? weld 22 gauge stainless w/TIG

I searched this group for "22 stainless TIG" and didn't find much about my question.
I bought a small 6 x 8 sample of 22 gauge (about 0.03") type 304
stainless sheet and attempted to weld a square butt joint in the flat position. I set a very narrow gap --say 1/32".
I was using a Syncrowave 250, a 1/16 lanthanated tungsten, and about 30A without a pulser. (I actually had it set at 40A but backed off the pedal once the arc got started.) I used 1/16" 316L filler.
It was difficult to get the arc started with "Lift Arc" so I used HF start.
I realize you have to move quicker with stainless and minimize heat input, but boy was this a bee-och. I got terrible warpage of the surrounding metal. Also the stainless just didn't readily "wet", like mild steel, and by the time it did I would just as soon burn thru.
When I failed at the butt joint I tried a lap joint both with and without filler. The problem without filler is that the metal on the upper part of the lap would melt but the lower section wouldn't. The molten upper part just preferred to recede away from the arc, as if it was solder that needed flux.
The lap joint with filler was better. The filler helps with the wetting issue but the warpage was still there and the weld looked like it was done by a special-needs child.
In both cases I expected some sugaring on the reverse side and got it. I didn't bother to dam up some argon there. But the sugaring is the least of my problems.
Do I need go off to a monastery to practice more or is this weld just never attempted? To see someone actually do it would be great. Is there a Youtube video someone could point me at?
--zeb
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I worked at a fab shop that specialized in aluminum and SS fab. $750,000 Trumpf 4 x 10 argon laser cutout table, $400,000 CNC machine, likewise bender, et al. HIGH end stuff. Most commonly was 16 ga. SS. 22 would be thinner, and more difficult.
During my training, I was shown how to weld 16 ga. by some "magicians". I call them that, because their in/out movement of rod and TIG electrode at the same time was just that. I was confined to corner fusion welding, and never ever did get the hang of the in/out coordinated hand movement of really fine seams.
We used 1/16" thoriated tungsten ground to a needle point.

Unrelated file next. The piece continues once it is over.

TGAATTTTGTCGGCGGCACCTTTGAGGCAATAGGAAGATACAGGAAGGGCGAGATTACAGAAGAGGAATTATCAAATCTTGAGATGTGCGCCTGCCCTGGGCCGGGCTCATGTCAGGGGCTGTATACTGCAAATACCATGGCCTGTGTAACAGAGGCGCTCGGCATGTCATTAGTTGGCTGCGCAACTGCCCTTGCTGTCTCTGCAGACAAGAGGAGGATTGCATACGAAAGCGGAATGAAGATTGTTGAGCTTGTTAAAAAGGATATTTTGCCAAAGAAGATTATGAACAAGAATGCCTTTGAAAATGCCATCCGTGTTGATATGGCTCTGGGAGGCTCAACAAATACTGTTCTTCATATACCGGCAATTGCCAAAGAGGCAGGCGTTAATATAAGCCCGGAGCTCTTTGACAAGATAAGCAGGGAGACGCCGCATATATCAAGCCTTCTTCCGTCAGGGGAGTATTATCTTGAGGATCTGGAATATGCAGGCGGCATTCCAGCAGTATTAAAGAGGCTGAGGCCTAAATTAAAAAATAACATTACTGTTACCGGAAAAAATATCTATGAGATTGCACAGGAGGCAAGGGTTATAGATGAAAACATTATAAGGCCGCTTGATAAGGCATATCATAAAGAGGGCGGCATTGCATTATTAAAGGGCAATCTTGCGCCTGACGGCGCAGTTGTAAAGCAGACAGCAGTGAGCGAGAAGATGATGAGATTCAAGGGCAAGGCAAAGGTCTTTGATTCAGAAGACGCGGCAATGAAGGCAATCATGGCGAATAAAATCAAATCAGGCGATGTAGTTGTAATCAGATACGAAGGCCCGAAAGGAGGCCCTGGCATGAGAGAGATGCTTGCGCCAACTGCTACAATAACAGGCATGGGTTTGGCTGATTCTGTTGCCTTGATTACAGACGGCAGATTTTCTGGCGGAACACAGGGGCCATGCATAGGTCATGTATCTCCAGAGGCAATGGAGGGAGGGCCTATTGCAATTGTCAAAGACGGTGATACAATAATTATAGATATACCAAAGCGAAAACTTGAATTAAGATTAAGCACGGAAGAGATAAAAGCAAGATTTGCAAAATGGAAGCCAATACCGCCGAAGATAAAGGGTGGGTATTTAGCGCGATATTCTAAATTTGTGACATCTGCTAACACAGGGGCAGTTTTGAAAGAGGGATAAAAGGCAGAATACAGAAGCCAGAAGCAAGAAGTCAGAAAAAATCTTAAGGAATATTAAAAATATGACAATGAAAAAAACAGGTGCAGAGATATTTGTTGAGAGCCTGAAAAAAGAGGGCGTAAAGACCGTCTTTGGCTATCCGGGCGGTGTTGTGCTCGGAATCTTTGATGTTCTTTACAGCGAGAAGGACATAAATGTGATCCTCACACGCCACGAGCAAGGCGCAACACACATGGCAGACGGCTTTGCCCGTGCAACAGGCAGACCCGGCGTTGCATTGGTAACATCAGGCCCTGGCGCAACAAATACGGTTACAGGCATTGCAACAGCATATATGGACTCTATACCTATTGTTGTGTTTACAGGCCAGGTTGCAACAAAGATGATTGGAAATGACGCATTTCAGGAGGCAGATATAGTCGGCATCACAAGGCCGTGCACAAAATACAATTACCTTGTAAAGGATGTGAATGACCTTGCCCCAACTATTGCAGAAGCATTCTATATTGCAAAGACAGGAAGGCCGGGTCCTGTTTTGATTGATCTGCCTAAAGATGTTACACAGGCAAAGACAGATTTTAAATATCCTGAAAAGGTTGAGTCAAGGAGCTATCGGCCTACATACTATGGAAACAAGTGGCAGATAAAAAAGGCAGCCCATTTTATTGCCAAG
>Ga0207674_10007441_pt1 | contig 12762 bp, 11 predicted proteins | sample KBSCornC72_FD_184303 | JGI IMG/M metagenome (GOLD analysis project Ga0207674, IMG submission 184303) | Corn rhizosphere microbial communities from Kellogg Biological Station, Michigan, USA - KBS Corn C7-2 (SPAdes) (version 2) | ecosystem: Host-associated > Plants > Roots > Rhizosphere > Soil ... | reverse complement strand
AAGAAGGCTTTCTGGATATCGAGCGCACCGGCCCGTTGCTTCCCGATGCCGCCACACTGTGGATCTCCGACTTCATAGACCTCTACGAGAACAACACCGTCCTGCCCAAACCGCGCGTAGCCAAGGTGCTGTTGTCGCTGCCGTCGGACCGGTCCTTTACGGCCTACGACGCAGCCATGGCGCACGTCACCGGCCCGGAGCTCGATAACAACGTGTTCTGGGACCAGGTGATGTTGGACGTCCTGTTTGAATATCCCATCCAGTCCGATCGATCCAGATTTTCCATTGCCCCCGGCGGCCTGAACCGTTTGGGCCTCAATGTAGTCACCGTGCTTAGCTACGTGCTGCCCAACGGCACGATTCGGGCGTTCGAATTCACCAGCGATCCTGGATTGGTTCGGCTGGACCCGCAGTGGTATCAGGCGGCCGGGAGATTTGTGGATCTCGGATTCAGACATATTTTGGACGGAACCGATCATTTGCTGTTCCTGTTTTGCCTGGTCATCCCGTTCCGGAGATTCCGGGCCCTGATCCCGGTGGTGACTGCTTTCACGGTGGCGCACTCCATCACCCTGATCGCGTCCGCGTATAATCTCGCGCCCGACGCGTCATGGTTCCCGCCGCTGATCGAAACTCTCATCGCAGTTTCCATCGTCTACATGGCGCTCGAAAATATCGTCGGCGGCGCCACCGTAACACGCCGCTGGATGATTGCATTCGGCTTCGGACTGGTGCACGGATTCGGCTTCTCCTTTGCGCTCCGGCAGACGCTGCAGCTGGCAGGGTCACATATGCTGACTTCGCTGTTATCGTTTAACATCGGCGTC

It was an exacting thing, and either one had the talent, or one did not.
I did not.
While watching endless demonstrations, I thought I could do it. I CAN repeat it with 7018 puddling, 6010 "stacked dimes" puddling, and assorted whipping and various motions of coated rods 4x the dimensions of the smaller SS. But, just like playing a guitar, no matter how much I tried, I know I will never play a guitar.
It is a talent. You have it or you don't.
And every man reaches the point where they admit to themself the parameters of their talent. And then, sometimes there are limits on thicknesses that can be successfully welded. Or not.
Reality is nature's way of keeping things straight.
Practice, perseverance, instruction, et al may be able to bring about the final result: one being able to actually do it,
or maybe not.
What did Clint Eastwood say? A man has to admit his limitations?
Steve
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I remember doing a 16-gauge SS fillet at community college welding course a decade ago. Still got sugaring but no warpage and a decent looking weld. It's really not that hard provided you learn how to walk the cup. 22-gauge is half as thick. I always thought welding an aluminum beer can was the ultimate welding challenge. Now I think I have a new one.
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I always thought welding an aluminum beer can was the ultimate welding challenge. Now I think I have a new one.
* * *
An old friend of mine told me that welding a beer can was not difficult, and that among experienced hands, it got no respect, although it sure impressed the newbies because it was so easy to do. The trick was to do it with a stick rod, and to coat the can with soot heavily first. Never saw him do it, tho. Fred was one of those guys who, if he said he could do it, he could do it. He used to do a lot of stuff for the movies. He was a great guy, and one hell of a weldor.